In this blog, Sarah Stockley from Vinson & Elkins explains why understanding how a firm structures its programme is an important factor. She started her training contract at Vinson & Elkins in 2006 and then qualified into the Complex Commercial Litigation department in 2008. Sarah was an associate and senior associate until the beginning of 2016, when she transitioned internally to the role of International Talent Manager, which includes graduate recruitment and involvement in the training programme in London.

Sarah StockleyWhen the time comes to sit down and start applying for training contracts, just starting that task can be a daunting experience. I know, I’ve been there. While money, travel and the type of work the firm does are most commonly researched, students often forget to take into account the actual training programme the firm has to offer. This can be one of the most important factors when looking at firms to apply to and should be high up on the research list because different people respond differently to the types of training. You want to find firms that offer training programmes to suit your personality and work ethic so you can progress as much as possible and ensure that you get the most out of the two years. The better the trainee you end up being, the higher the chances are that you will be a successful associate too upon qualification.

My advice is to write down what you want the training programme to look like before you start. Some questions you might ask yourself are:

Do you want…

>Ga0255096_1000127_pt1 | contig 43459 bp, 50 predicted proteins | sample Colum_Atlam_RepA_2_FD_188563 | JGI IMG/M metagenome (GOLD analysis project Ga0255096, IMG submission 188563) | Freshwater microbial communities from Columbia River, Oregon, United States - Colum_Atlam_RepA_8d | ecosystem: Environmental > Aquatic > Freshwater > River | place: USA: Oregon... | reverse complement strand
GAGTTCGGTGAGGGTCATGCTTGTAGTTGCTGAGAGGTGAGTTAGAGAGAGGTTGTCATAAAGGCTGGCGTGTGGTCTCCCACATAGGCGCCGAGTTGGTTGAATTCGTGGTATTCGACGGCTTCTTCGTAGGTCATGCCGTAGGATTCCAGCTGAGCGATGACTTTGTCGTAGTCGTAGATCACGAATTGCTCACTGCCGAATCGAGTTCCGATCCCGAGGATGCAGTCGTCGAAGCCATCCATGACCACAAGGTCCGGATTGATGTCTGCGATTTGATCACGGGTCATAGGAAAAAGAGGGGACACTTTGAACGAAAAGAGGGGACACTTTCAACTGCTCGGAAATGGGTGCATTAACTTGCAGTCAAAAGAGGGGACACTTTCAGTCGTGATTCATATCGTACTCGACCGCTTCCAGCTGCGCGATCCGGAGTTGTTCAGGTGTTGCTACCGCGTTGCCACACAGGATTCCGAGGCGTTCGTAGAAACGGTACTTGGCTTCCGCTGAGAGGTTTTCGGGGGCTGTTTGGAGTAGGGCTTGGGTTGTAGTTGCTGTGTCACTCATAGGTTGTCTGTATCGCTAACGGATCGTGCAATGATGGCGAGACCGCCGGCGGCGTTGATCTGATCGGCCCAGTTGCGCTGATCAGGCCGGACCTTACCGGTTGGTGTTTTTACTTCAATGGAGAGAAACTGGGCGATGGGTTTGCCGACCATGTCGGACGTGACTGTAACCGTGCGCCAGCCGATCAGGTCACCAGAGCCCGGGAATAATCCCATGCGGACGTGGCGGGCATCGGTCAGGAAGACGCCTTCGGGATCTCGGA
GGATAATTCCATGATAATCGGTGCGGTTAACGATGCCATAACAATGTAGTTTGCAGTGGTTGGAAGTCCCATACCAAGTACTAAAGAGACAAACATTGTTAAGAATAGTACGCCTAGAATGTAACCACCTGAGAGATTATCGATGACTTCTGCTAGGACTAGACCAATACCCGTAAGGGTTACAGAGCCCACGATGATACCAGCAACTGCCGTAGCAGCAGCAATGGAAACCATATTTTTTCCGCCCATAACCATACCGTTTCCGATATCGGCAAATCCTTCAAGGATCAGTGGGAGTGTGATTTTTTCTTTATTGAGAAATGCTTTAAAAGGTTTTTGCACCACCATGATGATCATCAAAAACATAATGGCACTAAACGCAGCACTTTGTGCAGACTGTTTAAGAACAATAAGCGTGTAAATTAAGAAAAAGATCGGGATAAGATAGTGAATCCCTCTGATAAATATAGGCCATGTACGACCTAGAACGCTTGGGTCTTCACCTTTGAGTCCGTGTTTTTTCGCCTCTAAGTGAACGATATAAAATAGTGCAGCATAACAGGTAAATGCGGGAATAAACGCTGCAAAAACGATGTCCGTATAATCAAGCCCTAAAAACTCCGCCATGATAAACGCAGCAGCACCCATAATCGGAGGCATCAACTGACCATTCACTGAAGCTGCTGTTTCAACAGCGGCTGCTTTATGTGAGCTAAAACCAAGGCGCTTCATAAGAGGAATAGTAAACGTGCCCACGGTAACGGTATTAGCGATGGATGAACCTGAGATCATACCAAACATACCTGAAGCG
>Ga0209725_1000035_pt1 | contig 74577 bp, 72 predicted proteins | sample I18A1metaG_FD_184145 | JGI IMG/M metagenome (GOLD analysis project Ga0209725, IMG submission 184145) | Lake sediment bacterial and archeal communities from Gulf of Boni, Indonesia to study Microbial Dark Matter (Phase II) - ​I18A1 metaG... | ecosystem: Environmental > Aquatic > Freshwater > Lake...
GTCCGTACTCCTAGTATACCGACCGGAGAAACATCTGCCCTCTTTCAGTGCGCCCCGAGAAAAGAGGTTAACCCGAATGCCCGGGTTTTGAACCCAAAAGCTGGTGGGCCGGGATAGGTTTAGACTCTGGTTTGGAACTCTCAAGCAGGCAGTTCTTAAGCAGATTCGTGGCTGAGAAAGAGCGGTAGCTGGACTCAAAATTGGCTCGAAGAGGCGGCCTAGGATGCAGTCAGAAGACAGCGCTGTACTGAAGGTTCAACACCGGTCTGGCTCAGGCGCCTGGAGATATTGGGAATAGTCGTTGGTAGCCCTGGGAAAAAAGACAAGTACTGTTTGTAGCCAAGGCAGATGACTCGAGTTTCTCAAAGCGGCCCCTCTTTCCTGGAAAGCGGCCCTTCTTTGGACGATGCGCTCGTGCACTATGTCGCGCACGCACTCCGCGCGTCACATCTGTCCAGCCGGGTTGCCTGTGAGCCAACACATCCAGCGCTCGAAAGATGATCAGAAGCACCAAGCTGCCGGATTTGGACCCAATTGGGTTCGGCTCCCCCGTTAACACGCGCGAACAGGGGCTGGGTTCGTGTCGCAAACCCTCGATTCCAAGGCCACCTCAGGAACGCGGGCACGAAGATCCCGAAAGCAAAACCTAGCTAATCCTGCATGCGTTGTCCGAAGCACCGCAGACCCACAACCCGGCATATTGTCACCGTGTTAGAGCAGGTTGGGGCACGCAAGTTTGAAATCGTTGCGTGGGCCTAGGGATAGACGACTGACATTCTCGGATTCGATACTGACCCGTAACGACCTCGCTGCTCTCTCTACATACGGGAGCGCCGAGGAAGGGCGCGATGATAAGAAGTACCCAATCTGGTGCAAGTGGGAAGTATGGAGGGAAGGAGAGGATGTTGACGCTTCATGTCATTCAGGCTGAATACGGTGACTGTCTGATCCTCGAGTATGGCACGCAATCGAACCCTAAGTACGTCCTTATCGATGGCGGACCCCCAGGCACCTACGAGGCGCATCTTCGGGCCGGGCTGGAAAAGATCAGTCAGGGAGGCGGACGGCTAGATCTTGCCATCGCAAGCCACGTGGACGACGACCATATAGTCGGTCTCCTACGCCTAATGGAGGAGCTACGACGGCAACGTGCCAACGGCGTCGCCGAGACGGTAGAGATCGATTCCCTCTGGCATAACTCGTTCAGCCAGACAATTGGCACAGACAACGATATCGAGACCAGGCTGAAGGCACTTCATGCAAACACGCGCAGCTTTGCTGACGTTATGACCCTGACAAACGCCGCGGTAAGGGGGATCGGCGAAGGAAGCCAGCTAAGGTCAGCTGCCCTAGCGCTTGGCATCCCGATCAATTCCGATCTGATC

• responsibility early on or more ‘hand-holding’?
  • formal in-house training or more on the job training?
  • a rigid seat structure or more flexibility?
  • to spend part of your training contract on secondment to an international office or to a client?
  • exposure to a wide range of practise areas or a discrete number?
  • to be part of a large cohort of trainees or a smaller group?
  • to be able to work with international offices or just national offices?

Most firms also now offer some sort of support system or mentoring process for trainees in the first two years. Consider whether this is something you would like to have available to you, even if it is just having a second year trainee assigned as a buddy mentor to you.

So, once you’ve figured out the type of firm that you think would suit you, take every opportunity to talk to current trainees at firms, ask them about what they enjoy most in their training programme and what they have found difficult or less enjoyable. Open days are a great way to do this. You can also ask associates why they have stayed at their firm upon qualification and how the training set them up for associate-hood. A firm with an excellent training programme will have numerous supporters internally ready to share the positive experiences they have had!

If you’re interested in pursuing a career in law (and you can even if you’re not studying law!) then come along to both nights of our Law Fair to meet lots of different firms, with many opportunities including training contracts and international posts.

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